Wednesday, August 29, 2007

Deuteronomy 13

Deuteronomy 13: Worshipping other gods forbidden

Synopsis

This chapter can be broken down into three sections, but each of them is, in a nutshell, saying the same thing: The Israelites are not to worship other “gods.”

The first section of this chapter, in verses 1–5, talks about prophets. If a prophet ever comes to the Israelites, and prophecies something which comes true, but that prophet then tries to entice the Israelites to follow other gods to worship them, the Israelites are not to listen to him. Instead, they are to put him to death, for preaching rebellion against the LORD, “who brought you out of Egypt and redeemed you from the land of slavery” (verse 5). If this happens, verse 3 says that it’s happening because the LORD is testing the Israelites, to find out whether they love Him with all their hearts. According to verse 5, this is to be done to purge the evil from among the Israelites.

The next section, in verses 6–11, talks about close relatives. We already know that the Israelites are not to worship other gods, and the punishment for that sin is to be death, but in this section, the LORD goes so far as to say that even if a very close relative—“your very own brother, or your son or daughter, or the wife you love, or your closest friend” (verse 6)—tries to entice you to follow another god, that person is to be put to death. Not only that, but your hand should be the first to put that person to death. As verse 11 says, “Then all Israel will hear and be afraid, and no one among you will do such an evil thing again.”

The third section, in verses 12–18, talks about the case where an entire Israelite town has fallen into idol worship. If the Israelites find out that an entire town has fallen into idol worship, they are to wipe that town out—men, women, children, and even livestock. In fact, even the plunder from the town is to be burned; the Israelites are not allowed, in such a case, to keep for themselves anything from the town, it’s to be destroyed completely. And, once it is destroyed, they are never to rebuild on the town’s ruins again. However, the Israelites are not to just go willy-nilly destroying towns; verse 14 says that they are to “inquire, probe and investigate it thoroughly,” to find out if it’s really true, before they do anything.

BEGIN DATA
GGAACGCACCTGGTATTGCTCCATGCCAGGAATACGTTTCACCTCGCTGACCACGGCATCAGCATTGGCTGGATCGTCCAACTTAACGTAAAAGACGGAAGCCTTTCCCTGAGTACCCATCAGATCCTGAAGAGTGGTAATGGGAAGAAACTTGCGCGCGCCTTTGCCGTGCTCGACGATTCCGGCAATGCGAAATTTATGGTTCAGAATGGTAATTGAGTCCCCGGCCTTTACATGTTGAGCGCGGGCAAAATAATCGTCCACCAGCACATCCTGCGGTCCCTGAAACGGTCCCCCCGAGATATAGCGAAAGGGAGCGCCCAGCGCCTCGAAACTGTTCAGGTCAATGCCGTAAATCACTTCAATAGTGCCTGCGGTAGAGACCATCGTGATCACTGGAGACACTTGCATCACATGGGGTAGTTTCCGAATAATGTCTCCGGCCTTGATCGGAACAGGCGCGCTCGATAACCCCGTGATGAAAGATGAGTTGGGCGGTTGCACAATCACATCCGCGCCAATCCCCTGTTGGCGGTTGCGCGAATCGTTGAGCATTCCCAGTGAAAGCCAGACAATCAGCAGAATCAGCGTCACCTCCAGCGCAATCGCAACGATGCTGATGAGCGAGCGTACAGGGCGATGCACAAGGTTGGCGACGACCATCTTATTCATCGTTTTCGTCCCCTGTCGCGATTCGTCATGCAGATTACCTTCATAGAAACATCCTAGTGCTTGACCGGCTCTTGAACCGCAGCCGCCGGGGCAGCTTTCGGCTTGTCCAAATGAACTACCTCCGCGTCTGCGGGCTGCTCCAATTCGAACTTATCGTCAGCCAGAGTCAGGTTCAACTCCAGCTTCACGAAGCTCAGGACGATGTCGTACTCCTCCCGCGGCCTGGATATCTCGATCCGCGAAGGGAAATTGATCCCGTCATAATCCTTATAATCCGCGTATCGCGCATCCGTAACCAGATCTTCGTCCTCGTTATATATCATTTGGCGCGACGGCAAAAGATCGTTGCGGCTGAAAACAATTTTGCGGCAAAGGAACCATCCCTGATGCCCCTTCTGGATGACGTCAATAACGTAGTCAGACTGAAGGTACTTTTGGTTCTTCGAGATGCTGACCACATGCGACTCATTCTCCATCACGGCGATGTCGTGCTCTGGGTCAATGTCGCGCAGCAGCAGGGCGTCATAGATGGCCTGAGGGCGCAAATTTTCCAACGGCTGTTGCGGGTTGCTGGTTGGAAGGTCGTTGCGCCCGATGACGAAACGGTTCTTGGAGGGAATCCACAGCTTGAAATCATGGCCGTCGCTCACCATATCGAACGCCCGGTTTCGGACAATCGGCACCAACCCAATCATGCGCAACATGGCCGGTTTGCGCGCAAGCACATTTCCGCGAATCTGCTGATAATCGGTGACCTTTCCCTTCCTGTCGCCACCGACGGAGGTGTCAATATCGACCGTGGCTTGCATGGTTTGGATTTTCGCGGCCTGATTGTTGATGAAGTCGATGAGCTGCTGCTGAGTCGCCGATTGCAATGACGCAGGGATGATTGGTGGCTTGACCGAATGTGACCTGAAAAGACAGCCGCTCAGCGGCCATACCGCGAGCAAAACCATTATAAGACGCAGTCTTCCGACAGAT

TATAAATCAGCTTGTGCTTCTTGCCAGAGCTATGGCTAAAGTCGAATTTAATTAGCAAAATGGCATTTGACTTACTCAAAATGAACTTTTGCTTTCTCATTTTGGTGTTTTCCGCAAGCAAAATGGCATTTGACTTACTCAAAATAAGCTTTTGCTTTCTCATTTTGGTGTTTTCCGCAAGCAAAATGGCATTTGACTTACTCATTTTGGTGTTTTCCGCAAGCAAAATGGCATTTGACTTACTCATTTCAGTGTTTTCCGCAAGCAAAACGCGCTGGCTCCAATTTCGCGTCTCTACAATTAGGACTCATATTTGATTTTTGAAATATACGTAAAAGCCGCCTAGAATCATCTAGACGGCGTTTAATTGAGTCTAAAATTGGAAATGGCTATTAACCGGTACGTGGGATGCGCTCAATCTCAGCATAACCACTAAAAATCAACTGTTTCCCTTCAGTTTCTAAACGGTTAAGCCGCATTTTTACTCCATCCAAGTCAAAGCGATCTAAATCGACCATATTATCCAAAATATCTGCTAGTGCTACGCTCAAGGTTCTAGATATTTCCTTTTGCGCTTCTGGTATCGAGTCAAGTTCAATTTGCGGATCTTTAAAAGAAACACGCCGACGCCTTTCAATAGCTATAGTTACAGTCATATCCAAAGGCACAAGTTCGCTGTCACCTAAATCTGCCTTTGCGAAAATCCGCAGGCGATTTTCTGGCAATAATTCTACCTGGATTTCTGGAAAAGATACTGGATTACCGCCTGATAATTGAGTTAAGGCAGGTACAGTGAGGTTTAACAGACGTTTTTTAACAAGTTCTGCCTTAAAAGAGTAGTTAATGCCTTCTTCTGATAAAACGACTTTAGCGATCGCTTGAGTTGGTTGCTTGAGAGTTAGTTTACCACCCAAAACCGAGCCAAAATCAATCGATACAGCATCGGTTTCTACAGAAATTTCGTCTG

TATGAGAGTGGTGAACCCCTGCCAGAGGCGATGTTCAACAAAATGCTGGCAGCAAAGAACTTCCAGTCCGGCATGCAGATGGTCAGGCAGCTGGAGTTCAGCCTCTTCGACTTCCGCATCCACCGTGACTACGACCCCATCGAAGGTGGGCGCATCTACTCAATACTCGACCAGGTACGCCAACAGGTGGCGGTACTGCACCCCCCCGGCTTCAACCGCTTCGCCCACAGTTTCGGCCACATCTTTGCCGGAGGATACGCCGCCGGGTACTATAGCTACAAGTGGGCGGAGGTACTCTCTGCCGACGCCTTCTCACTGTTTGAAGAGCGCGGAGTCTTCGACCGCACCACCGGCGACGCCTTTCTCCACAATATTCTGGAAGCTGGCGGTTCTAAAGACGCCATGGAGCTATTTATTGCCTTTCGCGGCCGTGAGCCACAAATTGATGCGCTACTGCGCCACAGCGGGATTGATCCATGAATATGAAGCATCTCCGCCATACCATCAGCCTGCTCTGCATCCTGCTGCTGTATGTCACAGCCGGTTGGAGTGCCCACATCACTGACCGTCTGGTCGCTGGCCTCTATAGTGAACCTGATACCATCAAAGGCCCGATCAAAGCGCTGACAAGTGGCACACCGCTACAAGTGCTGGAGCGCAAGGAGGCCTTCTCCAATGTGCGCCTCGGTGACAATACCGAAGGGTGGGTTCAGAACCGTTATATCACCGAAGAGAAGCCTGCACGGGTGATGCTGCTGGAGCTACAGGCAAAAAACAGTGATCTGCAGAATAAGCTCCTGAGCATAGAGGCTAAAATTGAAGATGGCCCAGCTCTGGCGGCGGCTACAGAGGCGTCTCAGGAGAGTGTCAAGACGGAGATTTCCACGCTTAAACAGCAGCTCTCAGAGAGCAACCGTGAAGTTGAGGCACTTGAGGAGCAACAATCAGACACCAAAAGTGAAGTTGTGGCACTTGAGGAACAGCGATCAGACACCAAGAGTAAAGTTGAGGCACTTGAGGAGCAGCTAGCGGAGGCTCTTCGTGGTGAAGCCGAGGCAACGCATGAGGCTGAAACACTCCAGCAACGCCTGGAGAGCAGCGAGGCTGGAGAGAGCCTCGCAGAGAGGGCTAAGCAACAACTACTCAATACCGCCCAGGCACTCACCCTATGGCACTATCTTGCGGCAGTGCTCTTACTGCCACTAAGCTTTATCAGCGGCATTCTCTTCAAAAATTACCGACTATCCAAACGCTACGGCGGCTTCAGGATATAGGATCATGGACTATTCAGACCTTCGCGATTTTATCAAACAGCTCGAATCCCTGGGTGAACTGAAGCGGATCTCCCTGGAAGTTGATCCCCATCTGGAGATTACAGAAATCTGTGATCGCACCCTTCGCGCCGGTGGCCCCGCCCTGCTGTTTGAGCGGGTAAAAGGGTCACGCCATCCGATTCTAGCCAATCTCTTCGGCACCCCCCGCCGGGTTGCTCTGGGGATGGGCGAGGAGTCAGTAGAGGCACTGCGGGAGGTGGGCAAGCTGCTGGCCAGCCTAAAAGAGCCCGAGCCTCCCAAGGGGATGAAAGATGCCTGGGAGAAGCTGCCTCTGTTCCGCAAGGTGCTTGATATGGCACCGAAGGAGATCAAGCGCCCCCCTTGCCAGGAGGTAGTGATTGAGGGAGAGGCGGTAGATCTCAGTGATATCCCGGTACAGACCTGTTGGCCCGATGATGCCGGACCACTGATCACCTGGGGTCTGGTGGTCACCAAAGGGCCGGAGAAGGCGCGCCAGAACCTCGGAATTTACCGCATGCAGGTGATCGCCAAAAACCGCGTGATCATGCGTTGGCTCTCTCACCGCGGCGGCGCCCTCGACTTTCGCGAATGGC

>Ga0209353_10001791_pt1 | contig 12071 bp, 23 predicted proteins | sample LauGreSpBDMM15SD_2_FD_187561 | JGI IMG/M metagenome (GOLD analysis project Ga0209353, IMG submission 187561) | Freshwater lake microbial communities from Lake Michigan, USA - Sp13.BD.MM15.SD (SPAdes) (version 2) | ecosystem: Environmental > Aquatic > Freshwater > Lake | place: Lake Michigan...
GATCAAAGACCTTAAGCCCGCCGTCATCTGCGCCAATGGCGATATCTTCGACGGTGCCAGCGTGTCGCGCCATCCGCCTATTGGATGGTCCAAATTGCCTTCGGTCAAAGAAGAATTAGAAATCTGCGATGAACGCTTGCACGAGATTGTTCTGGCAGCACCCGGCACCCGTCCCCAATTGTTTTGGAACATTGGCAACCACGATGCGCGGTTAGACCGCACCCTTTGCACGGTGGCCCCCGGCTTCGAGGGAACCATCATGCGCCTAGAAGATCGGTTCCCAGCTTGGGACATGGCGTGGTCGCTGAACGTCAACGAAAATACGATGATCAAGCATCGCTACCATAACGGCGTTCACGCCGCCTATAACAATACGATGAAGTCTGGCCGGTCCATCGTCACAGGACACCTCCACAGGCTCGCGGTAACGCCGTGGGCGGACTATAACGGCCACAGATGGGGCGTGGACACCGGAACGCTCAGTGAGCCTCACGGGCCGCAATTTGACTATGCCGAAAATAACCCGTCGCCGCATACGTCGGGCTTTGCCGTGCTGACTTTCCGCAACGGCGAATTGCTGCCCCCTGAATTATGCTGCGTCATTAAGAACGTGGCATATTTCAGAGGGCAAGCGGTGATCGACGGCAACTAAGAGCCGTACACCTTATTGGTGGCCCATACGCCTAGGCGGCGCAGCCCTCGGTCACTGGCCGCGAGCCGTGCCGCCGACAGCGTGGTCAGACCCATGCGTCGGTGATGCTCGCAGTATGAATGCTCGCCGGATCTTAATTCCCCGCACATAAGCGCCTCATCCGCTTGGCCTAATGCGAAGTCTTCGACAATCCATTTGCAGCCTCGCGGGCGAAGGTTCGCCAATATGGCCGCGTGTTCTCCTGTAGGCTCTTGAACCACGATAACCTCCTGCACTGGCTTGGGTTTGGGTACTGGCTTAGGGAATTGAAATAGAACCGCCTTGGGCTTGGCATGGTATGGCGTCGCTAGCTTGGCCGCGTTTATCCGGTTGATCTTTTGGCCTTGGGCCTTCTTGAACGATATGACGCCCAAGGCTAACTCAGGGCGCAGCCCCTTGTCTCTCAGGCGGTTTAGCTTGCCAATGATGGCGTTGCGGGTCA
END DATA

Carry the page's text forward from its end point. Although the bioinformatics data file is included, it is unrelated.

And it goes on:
Thoughts

Hopefully, by this point in the Old Testament, you’re getting the idea that there is no other god but God, and that He will not tolerate His people worshipping other gods—giving the love and attention that they should be giving to Him to “gods” that aren’t even real.

In the first section in this chapter, we come across a concept that I’ll probably write about numerous times (and I think I’ve already mentioned in the past): God “testing” His people. What does it mean that God “tests” people? Doesn’t He already know whether the people love Him as they should? And my answer to that question would be that of course He does—so what’s the deal with a “test?” My take on this is that when God “tests” someone, it’s not so that He can find out if that person is really faithful, it’s to show the person whether or not he is faithful. If God ever allowed a prophet to come to the Israelites, enticing them to follow other gods, and the Israelites were led astray, it would be a sign for the people that they are not following God as they should. God would definitely not be in Heaven saying “Oh no! I thought they were My people, but it turns out that they’re not!”

The second section in this chapter probably feels a bit too reminiscent of the Nazis for our liking, what with people commanded to turn in their own families for idolatry, but the point God is making is that He should have a higher priority in the Israelites’ lives than anything—and that includes family. Jesus said something similar in the New Testament, when he said:

Anyone who loves his father or mother more than me is not worthy of me; anyone who loves his son or daughter more than me is not worthy of me; and anyone who does not take his cross and follow me is not worthy of me. (Matthew 10:37–38)

The point is not that we’re not to love our relatives, friends, and dear ones; we quite clearly are supposed to love these people. But we are to love God more.
Post a Comment